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Today the vast majority of authors get little or no income from copyright royalties. For instance, scientific, technical, and academic journals usually pay nothing to their authors, and most scientific, technical and academic books earn only a few hundred dollars in royalties. Newspaper writers work on salary, and so do magazine writers, or they are free lancers who are paid a flat rate, not a royalty. Only a tiny percentage of authors make any significant portion of their personal income from royalties. Even in the case of books, typically only around five percent of the retail price goes back to the author. Yes, it is good for writers to be paid, but copyright royalties are a very inefficient way of doing it.

So why was copyright developed? It was because of the invention of the printing press. For thousands of years, the only way written works could be duplicated was through a slow and extremely expensive process of copying by hand. But then the printing press was invented and it became possible to produce an unlimited number of inexpensive copies.

However, there was a catch. To produce a printed book requires a very large expense ahead of time for things like editing, typesetting, running off at least a few hundred copies of the book, and promotion. A publisher would be willing to invest all this money only if it knew it would have exclusive rights to publish the book. Otherwise any book that was a hit would immediately be copied by other publishers, and the original publisher would get little or no return on its investment. So copyright law was created to promote publishing so that the public could enjoy the fruits of the new technology of printing.

We have copyright for music recordings for the same reason. The invention of the phonograph made possible cheap copies of music. However, a great deal of money is required to produce the record--recording studio time, paying musicians, editing, producing a master, producing records at a factory--and also for promoting and distributing it. Copyright for music guarantees exclusive rights to sell a record, so music companies are willing to put up the money ahead of time to produce records in hopes they will make a profits from them.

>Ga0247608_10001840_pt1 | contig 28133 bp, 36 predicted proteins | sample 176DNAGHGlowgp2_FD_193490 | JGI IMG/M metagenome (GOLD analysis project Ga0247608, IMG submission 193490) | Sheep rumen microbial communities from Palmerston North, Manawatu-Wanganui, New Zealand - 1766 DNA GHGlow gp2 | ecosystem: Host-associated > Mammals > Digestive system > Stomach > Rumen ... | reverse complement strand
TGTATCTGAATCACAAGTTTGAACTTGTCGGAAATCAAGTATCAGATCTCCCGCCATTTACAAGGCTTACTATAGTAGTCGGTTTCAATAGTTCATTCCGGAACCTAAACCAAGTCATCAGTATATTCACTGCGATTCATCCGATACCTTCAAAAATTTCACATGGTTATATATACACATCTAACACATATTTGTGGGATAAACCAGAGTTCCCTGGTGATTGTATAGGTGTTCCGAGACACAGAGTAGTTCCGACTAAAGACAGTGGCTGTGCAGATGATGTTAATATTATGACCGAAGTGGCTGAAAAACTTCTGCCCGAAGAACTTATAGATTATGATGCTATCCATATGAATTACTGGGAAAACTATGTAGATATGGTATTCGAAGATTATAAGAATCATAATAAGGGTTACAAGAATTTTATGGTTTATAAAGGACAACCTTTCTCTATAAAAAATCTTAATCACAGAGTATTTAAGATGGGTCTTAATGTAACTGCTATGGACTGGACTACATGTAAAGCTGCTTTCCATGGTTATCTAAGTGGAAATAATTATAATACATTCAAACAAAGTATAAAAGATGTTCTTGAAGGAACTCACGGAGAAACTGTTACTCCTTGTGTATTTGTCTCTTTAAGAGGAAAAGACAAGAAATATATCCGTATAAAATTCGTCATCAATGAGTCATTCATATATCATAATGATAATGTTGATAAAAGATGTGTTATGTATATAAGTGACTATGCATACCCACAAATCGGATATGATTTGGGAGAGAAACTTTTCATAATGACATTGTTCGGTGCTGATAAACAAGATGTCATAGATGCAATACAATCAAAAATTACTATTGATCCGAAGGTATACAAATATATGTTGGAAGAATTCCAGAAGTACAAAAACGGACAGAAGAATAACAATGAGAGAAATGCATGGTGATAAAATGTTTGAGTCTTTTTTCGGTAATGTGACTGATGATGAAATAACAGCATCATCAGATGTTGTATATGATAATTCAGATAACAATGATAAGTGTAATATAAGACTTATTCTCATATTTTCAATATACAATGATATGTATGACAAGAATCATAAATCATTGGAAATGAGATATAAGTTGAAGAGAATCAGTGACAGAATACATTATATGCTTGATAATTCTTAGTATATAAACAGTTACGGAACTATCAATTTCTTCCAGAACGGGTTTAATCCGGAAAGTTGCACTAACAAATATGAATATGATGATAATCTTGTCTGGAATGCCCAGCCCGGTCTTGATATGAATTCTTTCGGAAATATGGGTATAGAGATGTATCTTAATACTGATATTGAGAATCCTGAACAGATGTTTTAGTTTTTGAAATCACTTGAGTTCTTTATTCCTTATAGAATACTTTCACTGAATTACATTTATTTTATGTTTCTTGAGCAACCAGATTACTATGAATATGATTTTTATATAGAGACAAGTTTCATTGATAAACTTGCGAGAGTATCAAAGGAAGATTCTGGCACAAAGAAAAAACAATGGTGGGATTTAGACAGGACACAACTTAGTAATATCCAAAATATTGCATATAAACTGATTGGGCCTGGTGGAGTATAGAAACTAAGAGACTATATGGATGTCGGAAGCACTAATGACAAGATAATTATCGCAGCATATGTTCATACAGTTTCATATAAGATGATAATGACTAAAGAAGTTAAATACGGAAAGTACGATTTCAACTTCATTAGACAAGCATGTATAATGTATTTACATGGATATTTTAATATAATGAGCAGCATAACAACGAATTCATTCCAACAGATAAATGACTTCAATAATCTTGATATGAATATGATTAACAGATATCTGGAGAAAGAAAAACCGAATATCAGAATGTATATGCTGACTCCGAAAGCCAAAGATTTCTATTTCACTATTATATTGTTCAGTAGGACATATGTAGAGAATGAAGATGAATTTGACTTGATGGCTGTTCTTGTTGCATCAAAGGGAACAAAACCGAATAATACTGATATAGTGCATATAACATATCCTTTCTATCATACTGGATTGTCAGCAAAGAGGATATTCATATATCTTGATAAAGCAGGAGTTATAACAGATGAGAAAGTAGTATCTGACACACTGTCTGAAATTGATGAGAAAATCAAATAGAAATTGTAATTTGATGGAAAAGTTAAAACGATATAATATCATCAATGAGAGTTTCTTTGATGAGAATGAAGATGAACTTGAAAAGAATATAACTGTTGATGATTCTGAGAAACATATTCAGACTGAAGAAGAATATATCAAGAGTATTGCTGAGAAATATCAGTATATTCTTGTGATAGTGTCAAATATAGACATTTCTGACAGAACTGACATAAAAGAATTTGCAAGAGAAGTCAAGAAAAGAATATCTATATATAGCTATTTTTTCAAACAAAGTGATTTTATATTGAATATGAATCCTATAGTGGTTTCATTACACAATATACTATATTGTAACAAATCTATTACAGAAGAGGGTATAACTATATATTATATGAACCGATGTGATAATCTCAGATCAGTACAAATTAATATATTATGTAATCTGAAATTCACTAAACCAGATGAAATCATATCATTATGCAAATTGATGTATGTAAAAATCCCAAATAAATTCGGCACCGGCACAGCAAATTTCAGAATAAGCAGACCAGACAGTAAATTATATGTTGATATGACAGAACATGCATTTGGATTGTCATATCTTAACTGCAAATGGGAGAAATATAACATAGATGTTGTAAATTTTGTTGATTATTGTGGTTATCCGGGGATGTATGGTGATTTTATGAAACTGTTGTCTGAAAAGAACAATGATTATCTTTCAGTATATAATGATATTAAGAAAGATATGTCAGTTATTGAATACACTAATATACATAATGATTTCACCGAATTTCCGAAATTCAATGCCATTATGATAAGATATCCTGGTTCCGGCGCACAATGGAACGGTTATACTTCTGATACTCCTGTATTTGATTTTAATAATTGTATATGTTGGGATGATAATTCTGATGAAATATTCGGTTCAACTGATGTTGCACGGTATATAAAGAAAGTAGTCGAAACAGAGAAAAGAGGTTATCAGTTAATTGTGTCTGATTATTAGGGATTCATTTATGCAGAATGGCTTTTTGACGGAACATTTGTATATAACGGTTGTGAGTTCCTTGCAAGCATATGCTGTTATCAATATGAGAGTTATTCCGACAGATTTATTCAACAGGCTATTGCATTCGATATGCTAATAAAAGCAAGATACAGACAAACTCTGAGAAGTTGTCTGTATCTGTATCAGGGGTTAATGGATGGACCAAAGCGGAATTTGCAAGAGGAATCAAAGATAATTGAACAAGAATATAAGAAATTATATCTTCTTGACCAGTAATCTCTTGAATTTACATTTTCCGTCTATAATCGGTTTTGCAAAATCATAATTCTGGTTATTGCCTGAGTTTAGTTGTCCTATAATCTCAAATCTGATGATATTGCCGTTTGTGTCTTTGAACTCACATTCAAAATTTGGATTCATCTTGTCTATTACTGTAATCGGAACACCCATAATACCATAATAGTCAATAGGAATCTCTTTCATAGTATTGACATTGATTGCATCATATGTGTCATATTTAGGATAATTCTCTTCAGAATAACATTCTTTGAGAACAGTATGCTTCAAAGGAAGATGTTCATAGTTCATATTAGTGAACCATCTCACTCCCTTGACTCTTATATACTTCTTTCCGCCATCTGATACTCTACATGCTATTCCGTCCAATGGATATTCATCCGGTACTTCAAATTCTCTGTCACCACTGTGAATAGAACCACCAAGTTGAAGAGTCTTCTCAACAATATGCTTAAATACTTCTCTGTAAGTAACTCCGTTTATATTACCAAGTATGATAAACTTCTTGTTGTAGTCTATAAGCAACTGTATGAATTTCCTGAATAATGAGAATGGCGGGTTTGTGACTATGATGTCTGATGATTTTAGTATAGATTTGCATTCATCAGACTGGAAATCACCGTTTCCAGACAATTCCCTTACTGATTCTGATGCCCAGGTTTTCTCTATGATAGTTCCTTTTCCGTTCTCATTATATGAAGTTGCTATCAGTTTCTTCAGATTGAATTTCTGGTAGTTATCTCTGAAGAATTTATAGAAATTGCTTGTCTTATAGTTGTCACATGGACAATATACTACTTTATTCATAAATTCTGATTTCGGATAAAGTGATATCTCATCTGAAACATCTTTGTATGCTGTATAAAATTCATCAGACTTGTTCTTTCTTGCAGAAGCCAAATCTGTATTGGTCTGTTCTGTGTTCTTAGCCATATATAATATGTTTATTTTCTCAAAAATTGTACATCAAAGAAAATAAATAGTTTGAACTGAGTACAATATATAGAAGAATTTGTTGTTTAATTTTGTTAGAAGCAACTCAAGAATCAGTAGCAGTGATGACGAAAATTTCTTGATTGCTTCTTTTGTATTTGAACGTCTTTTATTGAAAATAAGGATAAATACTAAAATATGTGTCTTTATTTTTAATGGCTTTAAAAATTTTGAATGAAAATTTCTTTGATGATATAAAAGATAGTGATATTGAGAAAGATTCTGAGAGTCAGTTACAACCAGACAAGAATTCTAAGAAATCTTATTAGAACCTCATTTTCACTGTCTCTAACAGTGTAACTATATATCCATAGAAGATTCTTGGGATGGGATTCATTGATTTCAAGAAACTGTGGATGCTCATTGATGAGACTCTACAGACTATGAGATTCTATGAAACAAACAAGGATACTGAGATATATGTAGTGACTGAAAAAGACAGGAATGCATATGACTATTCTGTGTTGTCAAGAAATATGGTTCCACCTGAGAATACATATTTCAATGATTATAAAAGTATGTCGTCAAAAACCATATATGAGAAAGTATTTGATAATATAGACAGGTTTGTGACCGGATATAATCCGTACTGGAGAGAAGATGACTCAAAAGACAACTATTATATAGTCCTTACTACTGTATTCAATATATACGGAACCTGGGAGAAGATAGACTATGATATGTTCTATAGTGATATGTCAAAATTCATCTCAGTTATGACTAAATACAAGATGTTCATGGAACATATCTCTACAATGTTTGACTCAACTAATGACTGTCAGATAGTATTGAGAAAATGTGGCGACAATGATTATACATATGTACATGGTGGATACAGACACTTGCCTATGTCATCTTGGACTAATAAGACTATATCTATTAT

So copyright was invented so that society could enjoy the fruits of new inventions for reproducing works. But now we have new technologies that radically change the economics of reproduction. The result is that copyright no longer benefits society.

We don't need a huge up-front investment to produce and distribute a book. A word processor program produces readable copy, and the book can be publicized and distributed over the Internet for next to nothing. The same goes for music. Thanks to personal computers, any band can have its own sound recording and editing studio for a few thousand dollars. And it can burn its recordings to a CD or distribute them over the net.

If there is no need to invest huge sums of money, then there is no need for copyright laws that guarantee publishers or recording companies exclusive rights so they will be motivated to invest said sums. Copyright was needed for the old technology, but now we have a new, vastly more efficient system that doesn't need copyright. In fact, copyright now is functioning as a block to the new, better system.

We are going through a transition period in which electronic distribution is gradually replacing material (paper, vinyl records, plastic CDs) distribution. Material works should still be copyrighted,



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